"Thank you for coming, goodnight."

We keep coming back to the problem of other minds. However you cut it, it won't go away.

If you insist on subjective definitions, no, it won't.

Put the philosophy in the box, and break out the science.

How can we tell the difference between a computer that says it experiences green but doesn't, and one that says it does, and does? Ah I need to finish my zombie protozoa post..

"It shows that neurons and green are NOT the same thing.

I didn't say they were."

Oh sorry.

"we'll be able to discover all that can be known about it."

Are you saying that when a person who has worn glasses which make her see only in black and white but who knows everything there is to know about "red," learns nothing new when she takes the glasses off? If so you should read the Mary's Room thought experiment. You'll like it, it's got your mate Dennett in it. You know, the one who doesn't have qualia ;-)

If "everything there is to know about red", includes the qualia of red, then she would learn nothing new.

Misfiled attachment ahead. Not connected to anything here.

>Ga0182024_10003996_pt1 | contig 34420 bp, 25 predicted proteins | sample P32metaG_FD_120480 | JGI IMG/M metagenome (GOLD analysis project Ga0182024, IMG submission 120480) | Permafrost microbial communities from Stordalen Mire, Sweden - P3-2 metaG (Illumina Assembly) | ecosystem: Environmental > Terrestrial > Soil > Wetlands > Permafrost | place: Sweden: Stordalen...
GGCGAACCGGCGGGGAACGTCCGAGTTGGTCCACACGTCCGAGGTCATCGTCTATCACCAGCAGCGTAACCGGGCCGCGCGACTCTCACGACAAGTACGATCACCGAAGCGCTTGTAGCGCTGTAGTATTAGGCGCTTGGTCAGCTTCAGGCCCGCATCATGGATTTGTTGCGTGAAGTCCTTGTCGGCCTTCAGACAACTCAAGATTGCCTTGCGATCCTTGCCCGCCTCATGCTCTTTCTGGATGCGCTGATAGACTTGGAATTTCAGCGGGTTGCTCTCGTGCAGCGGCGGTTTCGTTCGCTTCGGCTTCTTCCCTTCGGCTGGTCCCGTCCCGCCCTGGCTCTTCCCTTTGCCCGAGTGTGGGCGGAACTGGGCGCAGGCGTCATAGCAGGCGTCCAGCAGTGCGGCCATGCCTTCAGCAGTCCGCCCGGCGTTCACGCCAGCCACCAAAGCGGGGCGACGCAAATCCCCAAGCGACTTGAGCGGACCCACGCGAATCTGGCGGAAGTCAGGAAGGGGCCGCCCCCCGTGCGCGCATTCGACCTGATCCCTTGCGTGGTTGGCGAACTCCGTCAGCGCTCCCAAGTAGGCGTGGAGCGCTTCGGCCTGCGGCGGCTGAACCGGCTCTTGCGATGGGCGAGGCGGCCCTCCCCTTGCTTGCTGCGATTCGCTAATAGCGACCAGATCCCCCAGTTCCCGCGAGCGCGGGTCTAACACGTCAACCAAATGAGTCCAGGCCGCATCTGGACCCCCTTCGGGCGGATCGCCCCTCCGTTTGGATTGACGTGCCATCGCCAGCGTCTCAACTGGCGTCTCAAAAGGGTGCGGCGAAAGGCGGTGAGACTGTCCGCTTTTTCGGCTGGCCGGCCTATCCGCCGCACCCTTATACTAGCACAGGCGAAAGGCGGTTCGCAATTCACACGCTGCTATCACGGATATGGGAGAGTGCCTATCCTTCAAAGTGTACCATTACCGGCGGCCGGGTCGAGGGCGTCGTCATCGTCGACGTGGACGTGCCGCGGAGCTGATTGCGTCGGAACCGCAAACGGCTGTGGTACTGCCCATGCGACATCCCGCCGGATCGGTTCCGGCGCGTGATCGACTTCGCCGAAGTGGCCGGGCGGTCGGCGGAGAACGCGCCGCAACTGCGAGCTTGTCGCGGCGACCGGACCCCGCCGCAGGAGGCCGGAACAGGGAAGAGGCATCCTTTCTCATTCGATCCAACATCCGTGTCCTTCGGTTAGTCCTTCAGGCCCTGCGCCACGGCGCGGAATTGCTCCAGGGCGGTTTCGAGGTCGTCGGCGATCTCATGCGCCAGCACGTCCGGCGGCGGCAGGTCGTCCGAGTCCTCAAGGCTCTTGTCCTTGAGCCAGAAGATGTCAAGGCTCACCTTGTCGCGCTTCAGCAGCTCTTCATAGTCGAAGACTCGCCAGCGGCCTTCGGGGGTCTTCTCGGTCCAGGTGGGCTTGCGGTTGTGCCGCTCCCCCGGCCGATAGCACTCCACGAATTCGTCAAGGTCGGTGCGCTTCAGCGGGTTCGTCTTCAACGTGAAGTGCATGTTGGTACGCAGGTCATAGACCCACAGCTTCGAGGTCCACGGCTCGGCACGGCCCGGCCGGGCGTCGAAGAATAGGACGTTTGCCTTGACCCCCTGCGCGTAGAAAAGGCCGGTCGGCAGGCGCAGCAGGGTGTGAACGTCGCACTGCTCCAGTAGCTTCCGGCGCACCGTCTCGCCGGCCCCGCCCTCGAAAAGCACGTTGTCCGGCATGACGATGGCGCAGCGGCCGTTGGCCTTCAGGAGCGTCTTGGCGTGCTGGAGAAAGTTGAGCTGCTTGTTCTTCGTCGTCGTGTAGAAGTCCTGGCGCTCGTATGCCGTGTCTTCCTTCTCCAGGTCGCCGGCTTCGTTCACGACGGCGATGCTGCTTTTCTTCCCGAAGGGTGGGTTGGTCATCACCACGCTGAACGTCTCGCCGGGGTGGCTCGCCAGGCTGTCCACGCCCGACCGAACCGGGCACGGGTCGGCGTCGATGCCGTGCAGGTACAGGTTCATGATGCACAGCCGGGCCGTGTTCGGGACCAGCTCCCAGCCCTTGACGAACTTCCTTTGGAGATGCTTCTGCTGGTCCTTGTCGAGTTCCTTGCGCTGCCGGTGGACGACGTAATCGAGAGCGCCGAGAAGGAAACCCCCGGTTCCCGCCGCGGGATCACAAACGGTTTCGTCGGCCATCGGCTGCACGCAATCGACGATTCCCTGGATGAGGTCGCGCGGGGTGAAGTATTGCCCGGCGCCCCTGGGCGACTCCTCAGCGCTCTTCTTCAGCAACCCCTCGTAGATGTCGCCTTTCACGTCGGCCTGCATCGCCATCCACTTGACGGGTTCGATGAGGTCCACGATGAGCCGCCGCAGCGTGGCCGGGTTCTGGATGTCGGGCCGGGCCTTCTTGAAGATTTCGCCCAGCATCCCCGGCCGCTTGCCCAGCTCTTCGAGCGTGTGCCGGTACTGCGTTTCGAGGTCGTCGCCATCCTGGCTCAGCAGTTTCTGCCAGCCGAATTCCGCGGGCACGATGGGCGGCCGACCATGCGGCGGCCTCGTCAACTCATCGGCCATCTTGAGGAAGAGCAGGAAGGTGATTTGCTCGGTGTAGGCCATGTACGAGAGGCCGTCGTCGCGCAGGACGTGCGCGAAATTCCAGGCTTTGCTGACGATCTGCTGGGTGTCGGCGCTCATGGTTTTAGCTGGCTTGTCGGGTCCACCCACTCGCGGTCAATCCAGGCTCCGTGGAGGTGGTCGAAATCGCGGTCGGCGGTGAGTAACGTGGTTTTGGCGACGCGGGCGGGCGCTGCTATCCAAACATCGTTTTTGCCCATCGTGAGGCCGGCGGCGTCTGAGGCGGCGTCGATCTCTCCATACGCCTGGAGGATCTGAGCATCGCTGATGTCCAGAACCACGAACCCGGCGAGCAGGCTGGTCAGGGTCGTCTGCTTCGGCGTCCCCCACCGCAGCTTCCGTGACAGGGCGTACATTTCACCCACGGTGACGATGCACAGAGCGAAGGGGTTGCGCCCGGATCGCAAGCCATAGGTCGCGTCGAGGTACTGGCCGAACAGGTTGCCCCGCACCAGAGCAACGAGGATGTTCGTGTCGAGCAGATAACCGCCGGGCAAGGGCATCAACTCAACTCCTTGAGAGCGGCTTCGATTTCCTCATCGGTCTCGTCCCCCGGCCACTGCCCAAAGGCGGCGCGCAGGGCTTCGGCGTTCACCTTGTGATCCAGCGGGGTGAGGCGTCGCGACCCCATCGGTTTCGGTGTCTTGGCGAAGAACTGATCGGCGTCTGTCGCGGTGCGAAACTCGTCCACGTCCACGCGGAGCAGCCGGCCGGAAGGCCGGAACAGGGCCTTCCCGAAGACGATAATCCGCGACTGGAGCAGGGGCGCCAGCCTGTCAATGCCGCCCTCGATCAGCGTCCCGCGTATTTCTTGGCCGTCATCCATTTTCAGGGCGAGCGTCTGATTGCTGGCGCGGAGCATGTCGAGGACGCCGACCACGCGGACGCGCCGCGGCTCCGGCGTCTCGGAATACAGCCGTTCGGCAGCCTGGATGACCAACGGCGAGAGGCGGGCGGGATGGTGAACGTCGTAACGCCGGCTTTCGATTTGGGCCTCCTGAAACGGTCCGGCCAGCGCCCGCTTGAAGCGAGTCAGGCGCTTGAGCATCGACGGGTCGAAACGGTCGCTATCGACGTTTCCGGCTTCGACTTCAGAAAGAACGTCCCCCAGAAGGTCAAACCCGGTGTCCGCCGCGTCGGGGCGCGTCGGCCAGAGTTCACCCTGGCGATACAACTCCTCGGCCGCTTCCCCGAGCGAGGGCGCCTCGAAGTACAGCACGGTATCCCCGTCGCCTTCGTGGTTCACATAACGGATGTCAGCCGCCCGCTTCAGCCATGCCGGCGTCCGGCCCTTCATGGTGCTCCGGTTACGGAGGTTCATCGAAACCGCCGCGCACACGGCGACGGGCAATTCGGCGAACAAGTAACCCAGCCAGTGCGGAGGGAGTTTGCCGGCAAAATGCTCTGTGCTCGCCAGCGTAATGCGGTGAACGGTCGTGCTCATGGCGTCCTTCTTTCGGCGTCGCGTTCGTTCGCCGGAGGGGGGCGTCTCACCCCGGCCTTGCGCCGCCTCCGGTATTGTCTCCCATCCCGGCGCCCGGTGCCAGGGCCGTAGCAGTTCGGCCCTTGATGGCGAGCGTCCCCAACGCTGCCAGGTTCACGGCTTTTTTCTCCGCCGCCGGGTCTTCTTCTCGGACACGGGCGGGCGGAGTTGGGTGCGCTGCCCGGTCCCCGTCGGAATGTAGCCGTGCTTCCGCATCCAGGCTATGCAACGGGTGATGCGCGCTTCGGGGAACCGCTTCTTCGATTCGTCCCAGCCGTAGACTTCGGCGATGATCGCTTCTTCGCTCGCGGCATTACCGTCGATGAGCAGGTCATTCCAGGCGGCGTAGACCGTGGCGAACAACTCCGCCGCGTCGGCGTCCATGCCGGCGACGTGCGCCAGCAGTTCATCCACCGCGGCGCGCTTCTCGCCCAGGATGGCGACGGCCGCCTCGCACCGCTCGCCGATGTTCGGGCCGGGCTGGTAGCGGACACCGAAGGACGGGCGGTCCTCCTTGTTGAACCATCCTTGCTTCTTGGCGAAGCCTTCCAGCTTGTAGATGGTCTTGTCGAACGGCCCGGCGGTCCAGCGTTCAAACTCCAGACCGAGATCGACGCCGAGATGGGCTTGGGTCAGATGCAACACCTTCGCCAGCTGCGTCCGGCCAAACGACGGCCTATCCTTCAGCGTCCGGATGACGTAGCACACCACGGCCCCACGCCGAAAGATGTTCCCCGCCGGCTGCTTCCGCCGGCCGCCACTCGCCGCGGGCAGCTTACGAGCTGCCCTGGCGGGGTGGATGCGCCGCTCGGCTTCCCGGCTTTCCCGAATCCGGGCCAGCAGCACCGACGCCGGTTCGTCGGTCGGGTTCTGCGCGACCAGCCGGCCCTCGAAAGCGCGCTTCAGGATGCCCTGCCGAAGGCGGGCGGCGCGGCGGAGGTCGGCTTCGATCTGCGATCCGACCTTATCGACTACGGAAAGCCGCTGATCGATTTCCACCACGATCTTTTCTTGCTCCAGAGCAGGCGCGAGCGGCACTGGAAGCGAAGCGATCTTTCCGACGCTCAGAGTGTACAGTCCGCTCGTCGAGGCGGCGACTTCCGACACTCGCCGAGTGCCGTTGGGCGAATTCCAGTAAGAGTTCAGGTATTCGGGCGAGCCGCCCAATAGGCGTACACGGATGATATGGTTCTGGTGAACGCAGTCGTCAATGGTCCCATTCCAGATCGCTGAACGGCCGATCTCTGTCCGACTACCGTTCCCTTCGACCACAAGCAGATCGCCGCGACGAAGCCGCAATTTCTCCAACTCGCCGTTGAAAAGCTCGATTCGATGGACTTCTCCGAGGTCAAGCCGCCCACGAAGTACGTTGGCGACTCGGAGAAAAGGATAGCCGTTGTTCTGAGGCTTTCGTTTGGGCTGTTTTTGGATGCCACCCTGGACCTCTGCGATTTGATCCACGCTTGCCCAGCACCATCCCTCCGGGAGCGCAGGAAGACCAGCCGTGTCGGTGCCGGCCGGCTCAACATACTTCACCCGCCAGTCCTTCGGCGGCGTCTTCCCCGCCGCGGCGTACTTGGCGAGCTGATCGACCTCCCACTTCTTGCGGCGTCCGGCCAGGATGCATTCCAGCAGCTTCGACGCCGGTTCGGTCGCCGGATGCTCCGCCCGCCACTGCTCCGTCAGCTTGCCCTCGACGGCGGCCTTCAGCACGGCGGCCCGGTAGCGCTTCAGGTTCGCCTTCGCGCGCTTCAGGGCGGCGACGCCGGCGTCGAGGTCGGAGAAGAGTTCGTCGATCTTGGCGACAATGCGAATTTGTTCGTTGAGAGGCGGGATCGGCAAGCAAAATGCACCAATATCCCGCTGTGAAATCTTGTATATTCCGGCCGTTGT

If not, then she would.

BTW, Dennett's ok, but he's no scientist.

But how will you know it experiences consciousness?

When it says it does.

Welcome to the "hoist by your own petard show".


??

You surely can accept the idea that you have a subjective experience, which by definition can never be experienced directly by anyone else? That's all I'm saying.

If "everything there is to know about red", includes the qualia of red, then she would learn nothing new. If not, then she would.

Great, then we agree she learns something new, because in the context of the thought experiment, "everything there is to know about red" only means full objective knowledge of red. She has full objective knowledge but no subjective knowledge.She knows nothing about the qualia of red until she takes off the glasses. Then she learns something, namely what it means to experience red. She can't share this knowledge with anyone else though, because that's what subjective means.

"Put the philosophy in the box, and break out the science."